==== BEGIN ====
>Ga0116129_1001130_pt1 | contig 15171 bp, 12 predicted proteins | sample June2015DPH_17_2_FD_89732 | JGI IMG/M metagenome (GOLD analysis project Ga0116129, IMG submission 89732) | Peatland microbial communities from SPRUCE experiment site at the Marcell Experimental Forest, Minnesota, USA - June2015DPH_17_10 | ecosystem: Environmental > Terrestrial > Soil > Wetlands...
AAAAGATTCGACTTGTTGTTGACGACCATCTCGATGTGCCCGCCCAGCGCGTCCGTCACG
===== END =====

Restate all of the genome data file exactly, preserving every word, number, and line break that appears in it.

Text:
>Ga0116129_1001130_pt1 | contig 15171 bp, 12 predicted proteins | sample June2015DPH_17_2_FD_89732 | JGI IMG/M metagenome (GOLD analysis project Ga0116129, IMG submission 89732) | Peatland microbial communities from SPRUCE experiment site at the Marcell Experimental Forest, Minnesota, USA - June2015DPH_17_10 | ecosystem: Environmental > Terrestrial > Soil > Wetlands...
AAAAGATTCGACTTGTTGTTGACGACCATCTCGATGTGCCCGCCCAGCGCGTCCGTCACG